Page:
Back to blog

Securing A GOPROXY With Google's Cloud Run


This is part 2 of my previous article where I explain how to secure a GOPROXY using the sidecar pattern. In this post, I will show you an implementation of this pattern by deploying Athens on Google's new serverless platform: Cloud Run.

Cloud Run

Cloud Run lets you configure and run Docker images with very minimal set up. All you have to do is provide a link to the Docker Image and Cloud Run will run the docker image for you and give you a URL that you can use to reach that service.

More importantly, Cloud Run comes with builtin authentication through Service Accounts. This means that the server behind the Docker Image can rest assured that whoever reaches it was already authenticated through Cloud Run. In other words, you don't need to provide additional configuration to Athens to authenticate incoming traffic.

Step One: Push a docker image to GCR

Athens already publishes images to Docker Hub at However, Cloud Run does not yet support using Docker Hub directly so we need to copy that image over to GCR. To do that you can docker pull the Athens image to your local machine, tag it appropriately, then docker push the image back to GCR. Here's an overview:

1~ docker pull gomods/athens:canary
2~ docker tag gomods/athens:canary<my-gcp-project-id>/athens
3~ gcloud auth configure-docker # this switches the default registry to GCR instead of Docker Hub 
4~ docker push<my-gcp-project-id>/athens

Step Two: Deploy the recently pushed image to Cloud Run

In your GCP sidebar, look for Cloud Run and click on Create Service.

Once you click Create Service you should see the following configuration page

There, you can add the image link we just created and you can furthermore configure additional parameters such as Environment Variables and scalability.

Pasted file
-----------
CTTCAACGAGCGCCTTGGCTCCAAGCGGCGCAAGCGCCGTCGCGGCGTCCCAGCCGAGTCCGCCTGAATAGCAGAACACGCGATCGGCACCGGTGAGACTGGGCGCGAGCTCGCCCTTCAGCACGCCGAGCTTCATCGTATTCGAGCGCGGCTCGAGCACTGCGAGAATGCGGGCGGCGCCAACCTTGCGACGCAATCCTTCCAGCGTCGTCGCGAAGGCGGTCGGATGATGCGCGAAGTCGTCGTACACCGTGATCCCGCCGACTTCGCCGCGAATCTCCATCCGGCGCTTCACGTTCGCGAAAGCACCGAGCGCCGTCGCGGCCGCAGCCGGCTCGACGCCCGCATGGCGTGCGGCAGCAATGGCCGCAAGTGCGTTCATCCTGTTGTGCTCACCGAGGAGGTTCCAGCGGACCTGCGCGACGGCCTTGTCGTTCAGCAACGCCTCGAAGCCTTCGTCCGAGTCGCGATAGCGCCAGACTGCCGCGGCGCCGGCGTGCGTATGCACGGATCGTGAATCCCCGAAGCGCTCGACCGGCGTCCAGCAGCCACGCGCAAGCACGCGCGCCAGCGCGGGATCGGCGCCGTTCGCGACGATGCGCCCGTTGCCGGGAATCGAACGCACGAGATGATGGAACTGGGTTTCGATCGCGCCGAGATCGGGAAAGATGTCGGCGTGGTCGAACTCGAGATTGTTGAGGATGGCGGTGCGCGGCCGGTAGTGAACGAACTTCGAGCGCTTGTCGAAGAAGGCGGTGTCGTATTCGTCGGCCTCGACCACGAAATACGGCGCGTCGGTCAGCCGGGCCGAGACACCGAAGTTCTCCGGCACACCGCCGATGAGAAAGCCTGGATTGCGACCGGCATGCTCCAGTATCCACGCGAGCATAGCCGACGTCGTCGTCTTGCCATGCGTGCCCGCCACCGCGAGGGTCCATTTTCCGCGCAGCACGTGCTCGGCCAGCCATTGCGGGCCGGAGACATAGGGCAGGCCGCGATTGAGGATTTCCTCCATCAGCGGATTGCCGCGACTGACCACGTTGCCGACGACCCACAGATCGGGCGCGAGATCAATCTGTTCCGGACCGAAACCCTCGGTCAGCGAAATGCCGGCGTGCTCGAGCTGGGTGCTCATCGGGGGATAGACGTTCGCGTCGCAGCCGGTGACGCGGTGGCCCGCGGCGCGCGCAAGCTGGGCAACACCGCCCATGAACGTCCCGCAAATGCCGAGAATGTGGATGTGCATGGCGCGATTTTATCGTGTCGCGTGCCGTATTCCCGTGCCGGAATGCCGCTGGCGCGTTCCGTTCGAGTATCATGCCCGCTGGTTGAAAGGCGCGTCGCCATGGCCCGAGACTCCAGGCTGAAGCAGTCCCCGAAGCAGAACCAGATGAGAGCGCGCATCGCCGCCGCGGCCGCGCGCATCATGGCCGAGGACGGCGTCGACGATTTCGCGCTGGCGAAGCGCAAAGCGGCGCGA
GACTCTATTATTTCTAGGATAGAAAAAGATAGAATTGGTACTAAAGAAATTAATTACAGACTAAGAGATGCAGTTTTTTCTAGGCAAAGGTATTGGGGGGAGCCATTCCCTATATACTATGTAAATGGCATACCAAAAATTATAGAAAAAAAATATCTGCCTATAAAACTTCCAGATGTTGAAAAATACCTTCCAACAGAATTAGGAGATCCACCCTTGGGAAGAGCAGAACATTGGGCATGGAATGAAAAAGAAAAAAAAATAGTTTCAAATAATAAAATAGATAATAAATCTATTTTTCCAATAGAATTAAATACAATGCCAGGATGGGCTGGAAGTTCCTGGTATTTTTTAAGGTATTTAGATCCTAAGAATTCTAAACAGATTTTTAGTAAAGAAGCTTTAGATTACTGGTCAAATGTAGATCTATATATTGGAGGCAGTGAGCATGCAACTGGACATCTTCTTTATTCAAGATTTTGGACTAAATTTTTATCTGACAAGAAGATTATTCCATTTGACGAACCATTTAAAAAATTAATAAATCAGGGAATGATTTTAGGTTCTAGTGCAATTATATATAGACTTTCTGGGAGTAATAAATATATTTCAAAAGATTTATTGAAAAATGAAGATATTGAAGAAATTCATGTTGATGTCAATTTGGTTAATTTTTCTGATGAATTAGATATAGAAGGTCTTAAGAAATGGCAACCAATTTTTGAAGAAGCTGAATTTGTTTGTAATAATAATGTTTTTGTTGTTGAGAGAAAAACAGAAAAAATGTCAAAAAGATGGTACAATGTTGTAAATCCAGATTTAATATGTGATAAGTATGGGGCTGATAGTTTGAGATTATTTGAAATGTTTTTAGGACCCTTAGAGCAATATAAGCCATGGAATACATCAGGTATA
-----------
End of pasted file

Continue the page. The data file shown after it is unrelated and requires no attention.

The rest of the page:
Note that you need to make sure that the "Allow unauthenticated invocations" checkbox is empty so that your service is not publicly available to the world.

Once you click the "Create" button, Cloud Run will run the container for you and give you a link to access the container. You should try to open that link in a browser and make sure that you get a Forbidden page since it's not available to the public.

Step Three: Give Access to a Service Account

From the main page of Cloud Run, you can select the service you have deployed and click "Show Info" on the right side. From there, you can add a service account and give it the "Cloud Run Invoker" access. This way, if a client hits that URL with valid credentials that prove their Service Account identity, then they will be allowed to reach Athens.

Step Four: Write the authentication proxy

As mentioned in my previous blog post, Go1.12 cannot be configured to send credentials of a Service Account. Therefore you need to create a local proxy that Go can hit and let that proxy append the correct credentials to the Athens that is running behind Cloud Run.

Service Accounts carry JSON credentials that are like passwords but Cloud Run does not accept them directly. What you have to do is get a temporary JWT token from Google using the JSON key and then use that token to actually authenticate

To make things easier, I wrote a small module to help with the authentication part. All you have to do is give it a couple of environment variables and point your GOPROXY to it. Internally it will use the JSON Key you provided to create a token and attach it to your requests. It will also refresh the token whenever it expires.

Step Five: point GOPROXY to the sidecar server

Go to any of your projects that you'd like to build and just run:

1GOPROXY=http://localhost:9090 go build

Assuming, the authproxy is running at port 9090, go will ping it without any headers but it will trivially pass the request on to the real Athens server with the appropriate authentication headers.